There are many versions of Othello on stage, so what is it that makes this one stand out? Primarily, because the cast is exceptional. Rosy McEwan as Desdemona is particularly commendable for her ability to plead her innocence, her disempowered tears driving home that this is a story of domestic violence. Paul Hilton as Iago skilfully delivers lines that implicate Cassio or Desdemona as if in perfect innocence, and is constantly met with audience laughter. Meanwhile, Giles Terera as Othello adroitly masters the jarring transition between blissful affection and subsequent hatred for Desdemona. Terera and Hilton play well off each other, depicting the psychological process of deception and betrayal. Then, in the early scenes where the newlyweds are made to defend their affections, McEwan and Terera’s portrayal of sweet enamourment exacerbates the bitterness of the ultimate tragedy.
Rory Fleck Byrne and Tanya Franks also shine as Cassio and Emilia, and Franks’ final outcries following Desdemona’s death are truly moving. The conversations between Desdemona and Emilia give great depth and soul to these women ultimately deprived of agency by their husbands. Franks and Hilton impressively capture the complexity of an abusive relationship; Emilia clutching at straws for her husband’s affection and Iago manipulating his power over her, both in full knowledge that she is trapped in her position. Refreshingly, the production successfully highlights the trauma of spousal abuse and patriarchal hierarchy rather positioning the women as secondary to the Othello-Iago dynamic.
The staging is minimalist with most characters outfitted in plain black, which effectively decontextualises the content from any time period and allows the themes of racism and spousal abuse to remain prominent and, unfortunately, relevant in any era. Costume is chosen very deliberately to individualise certain roles: Desdemona’s blonde locks curl like a Hollywood starlet; Emilia’s face shows bruising, implicitly at Iago’s hands; and Othello and Desdemona are made foreign in North African inspired clothing. Iago is excellently styled, with slicked-back hair to match his slimy character.
Some of the stylistic elements of the production are a little confusing. The use of an ongoing grating, metallic sound seem rather disconnected from the play. In one scene where Othello is doubting his wife, the ensemble fills the background bearing riot shields and donning masks with a black face and red lips, the message of which was unclear. The ensemble are frequently positioned to be watching the main characters’ private moments, creating a panopticon-like effect which perhaps undermines the dramatic irony essential to the story: if the public know this is all lies, why at the end is Emilia so shocked? Is this the public laughing at Othello? The intent is unclear.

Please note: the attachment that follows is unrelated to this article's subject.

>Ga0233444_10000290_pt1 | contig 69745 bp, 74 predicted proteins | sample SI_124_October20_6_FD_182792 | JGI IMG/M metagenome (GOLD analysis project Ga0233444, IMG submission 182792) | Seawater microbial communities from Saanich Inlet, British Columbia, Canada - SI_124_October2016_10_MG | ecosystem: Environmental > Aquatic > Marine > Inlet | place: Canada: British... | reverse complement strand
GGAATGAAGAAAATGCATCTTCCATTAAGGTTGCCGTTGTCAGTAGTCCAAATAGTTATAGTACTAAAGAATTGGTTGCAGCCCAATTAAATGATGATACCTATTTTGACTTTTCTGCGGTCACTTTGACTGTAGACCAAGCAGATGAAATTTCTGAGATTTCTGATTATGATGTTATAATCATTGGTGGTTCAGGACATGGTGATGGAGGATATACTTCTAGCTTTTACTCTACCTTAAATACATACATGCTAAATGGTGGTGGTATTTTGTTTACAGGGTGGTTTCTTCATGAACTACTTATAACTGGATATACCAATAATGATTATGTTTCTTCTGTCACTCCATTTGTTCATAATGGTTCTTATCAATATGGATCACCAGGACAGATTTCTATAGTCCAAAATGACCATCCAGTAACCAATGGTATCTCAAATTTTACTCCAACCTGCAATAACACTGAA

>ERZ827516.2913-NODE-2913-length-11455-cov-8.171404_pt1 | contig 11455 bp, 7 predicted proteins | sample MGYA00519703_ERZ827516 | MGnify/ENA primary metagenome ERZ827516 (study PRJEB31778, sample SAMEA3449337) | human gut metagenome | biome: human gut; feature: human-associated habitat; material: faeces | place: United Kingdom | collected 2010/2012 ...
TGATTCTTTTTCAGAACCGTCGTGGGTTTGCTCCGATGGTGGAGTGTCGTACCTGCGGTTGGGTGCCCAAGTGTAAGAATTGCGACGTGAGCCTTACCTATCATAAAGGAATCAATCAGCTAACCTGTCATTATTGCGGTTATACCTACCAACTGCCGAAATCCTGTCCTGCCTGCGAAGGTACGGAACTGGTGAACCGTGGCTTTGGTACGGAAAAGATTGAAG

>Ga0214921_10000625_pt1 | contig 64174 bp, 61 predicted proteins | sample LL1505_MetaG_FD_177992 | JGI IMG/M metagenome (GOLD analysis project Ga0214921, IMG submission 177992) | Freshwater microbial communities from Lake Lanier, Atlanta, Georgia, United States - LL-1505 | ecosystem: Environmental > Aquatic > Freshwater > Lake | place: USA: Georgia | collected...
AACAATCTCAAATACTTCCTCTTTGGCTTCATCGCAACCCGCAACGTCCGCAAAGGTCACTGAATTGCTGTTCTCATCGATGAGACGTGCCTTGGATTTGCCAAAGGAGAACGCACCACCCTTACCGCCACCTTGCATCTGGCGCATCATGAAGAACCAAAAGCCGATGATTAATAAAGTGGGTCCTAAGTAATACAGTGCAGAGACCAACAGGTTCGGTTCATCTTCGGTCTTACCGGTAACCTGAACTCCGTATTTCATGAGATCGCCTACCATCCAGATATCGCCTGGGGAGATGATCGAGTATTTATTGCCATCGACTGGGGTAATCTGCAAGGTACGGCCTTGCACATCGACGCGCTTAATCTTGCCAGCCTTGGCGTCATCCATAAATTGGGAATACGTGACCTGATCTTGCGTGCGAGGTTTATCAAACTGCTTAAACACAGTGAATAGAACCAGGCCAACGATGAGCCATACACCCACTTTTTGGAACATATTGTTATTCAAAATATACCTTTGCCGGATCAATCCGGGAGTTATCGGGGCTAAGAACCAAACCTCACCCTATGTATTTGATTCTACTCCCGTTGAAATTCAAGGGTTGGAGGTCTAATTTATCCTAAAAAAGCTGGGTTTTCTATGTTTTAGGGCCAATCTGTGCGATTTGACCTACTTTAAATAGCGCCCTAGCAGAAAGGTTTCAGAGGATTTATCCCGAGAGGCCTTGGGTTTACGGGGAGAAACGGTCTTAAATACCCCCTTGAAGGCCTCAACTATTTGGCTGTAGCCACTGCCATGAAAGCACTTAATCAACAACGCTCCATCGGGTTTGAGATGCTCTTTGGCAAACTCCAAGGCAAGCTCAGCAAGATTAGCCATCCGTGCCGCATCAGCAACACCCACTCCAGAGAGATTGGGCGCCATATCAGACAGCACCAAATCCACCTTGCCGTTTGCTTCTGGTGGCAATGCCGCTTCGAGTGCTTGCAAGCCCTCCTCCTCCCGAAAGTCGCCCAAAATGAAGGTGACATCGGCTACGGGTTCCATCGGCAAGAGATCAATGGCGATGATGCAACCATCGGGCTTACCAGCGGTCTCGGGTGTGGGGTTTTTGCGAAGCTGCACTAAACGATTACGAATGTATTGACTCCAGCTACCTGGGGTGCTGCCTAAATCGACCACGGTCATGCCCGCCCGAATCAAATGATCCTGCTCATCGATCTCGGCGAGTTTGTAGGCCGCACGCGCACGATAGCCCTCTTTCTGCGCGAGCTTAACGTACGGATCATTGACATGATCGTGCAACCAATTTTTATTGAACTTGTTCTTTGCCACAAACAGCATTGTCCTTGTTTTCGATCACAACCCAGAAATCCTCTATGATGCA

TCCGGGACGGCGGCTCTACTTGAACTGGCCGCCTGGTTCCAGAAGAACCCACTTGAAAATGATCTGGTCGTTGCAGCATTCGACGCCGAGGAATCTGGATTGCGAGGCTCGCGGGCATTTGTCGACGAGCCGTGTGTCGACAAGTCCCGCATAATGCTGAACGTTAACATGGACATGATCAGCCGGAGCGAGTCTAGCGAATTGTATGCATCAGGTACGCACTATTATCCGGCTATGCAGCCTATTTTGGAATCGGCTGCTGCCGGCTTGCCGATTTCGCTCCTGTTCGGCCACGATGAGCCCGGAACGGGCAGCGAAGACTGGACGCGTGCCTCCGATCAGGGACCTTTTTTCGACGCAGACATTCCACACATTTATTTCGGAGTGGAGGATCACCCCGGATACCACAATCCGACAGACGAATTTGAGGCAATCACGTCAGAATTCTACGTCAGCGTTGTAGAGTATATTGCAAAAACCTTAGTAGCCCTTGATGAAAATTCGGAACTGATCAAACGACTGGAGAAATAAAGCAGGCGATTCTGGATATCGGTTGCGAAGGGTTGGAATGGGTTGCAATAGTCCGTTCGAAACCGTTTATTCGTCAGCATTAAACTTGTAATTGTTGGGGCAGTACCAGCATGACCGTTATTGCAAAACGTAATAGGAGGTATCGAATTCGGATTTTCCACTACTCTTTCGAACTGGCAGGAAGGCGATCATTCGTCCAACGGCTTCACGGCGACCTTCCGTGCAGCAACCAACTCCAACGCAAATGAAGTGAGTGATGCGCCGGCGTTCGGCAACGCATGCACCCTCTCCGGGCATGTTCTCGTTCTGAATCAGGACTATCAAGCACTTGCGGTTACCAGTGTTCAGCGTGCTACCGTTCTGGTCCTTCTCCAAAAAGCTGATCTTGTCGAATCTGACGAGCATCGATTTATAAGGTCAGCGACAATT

Nonetheless, the production quality is incredibly smooth, with impressive use of pyrotechnics and of makeup to create whip scars across Othello’s back. Violence is certainly palpable throughout the production, featuring punching bags, knives, and nooses, that emphasise the military setting and high-stakes nature of the conflict Iago induces. When combined with such rich performances of psychological anguish, this production makes a centuries’-old tale feel vivid and captivating, fresh like a sharp cut.
The cast are met with consistent laughter and rapturous applause and the production is likely to be a hit with audiences. It certainly is a very digestible Shakespeare, and I truly felt pained by the injustice of its ending. I do still question whether elements of the ensemble and sound direction served any purpose other than generating weirdness. The overall impact of the production is, however, strong and visceral. The heart of this show is the talent of its actors to delve into the complex emotions of jealousy, resentment, and indignance, which this cast tackles masterfully.
Written by: Shakespeare
Directed by: Clint Dyer
Set Design by: Chloe Lamford
Costume Design by: Michael Vale
Lighting Design by: Jai Morjaria
Sound Design & Composition by: Pete Malkin and Benjamin Grant
Othello plays at National Theatre until 21 January. Further information and bookings can be found here.